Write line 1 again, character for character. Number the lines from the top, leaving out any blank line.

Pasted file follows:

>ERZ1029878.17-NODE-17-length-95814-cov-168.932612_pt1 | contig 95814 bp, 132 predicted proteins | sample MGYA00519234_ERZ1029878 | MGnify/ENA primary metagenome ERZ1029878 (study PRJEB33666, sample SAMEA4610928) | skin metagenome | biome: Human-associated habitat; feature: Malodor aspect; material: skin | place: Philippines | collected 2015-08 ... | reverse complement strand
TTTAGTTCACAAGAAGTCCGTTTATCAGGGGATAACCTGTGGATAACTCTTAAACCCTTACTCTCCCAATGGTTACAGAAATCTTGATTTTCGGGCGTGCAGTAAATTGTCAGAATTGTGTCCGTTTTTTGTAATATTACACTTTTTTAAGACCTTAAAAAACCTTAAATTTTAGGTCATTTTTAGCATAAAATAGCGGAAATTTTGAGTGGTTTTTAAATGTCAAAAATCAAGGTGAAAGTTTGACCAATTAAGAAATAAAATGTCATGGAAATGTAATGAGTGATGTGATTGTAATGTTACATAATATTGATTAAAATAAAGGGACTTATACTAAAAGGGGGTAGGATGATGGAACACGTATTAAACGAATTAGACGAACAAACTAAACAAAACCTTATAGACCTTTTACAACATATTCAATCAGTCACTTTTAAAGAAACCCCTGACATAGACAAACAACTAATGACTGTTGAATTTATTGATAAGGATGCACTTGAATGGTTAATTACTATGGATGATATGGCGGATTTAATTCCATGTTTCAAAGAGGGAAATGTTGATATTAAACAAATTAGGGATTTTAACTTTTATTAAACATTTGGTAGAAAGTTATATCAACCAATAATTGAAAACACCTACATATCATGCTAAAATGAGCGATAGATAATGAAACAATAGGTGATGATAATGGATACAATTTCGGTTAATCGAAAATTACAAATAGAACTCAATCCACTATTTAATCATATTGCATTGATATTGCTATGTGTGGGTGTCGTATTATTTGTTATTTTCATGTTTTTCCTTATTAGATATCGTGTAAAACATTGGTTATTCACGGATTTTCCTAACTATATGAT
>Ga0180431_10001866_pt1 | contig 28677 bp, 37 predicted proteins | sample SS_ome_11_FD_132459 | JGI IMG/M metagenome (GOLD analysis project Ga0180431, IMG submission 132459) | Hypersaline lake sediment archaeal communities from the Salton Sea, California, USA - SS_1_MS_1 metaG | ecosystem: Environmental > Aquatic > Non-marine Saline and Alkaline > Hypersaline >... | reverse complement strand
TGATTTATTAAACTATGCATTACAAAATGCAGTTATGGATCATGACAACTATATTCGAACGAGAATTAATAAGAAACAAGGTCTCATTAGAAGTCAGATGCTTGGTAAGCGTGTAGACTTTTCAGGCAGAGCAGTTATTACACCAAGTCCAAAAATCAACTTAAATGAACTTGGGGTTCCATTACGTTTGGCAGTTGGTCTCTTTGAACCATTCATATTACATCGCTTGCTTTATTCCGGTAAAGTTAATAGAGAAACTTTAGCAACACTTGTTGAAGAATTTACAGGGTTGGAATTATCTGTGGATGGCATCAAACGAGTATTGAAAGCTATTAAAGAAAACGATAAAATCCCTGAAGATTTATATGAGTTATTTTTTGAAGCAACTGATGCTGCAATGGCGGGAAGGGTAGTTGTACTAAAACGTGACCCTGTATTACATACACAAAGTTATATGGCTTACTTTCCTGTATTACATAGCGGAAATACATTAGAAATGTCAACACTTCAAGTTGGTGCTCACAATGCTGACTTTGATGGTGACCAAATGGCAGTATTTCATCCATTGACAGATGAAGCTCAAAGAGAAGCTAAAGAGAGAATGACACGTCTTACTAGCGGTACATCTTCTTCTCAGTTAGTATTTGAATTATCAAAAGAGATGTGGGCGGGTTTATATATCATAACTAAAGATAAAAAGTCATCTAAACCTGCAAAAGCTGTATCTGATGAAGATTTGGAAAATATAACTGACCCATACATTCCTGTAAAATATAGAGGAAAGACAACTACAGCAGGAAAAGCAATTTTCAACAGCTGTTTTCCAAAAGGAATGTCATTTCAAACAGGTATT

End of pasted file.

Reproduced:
>ERZ1029878.17-NODE-17-length-95814-cov-168.932612_pt1 | contig 95814 bp, 132 predicted proteins | sample MGYA00519234_ERZ1029878 | MGnify/ENA primary metagenome ERZ1029878 (study PRJEB33666, sample SAMEA4610928) | skin metagenome | biome: Human-associated habitat; feature: Malodor aspect; material: skin | place: Philippines | collected 2015-08 ... | reverse complement strand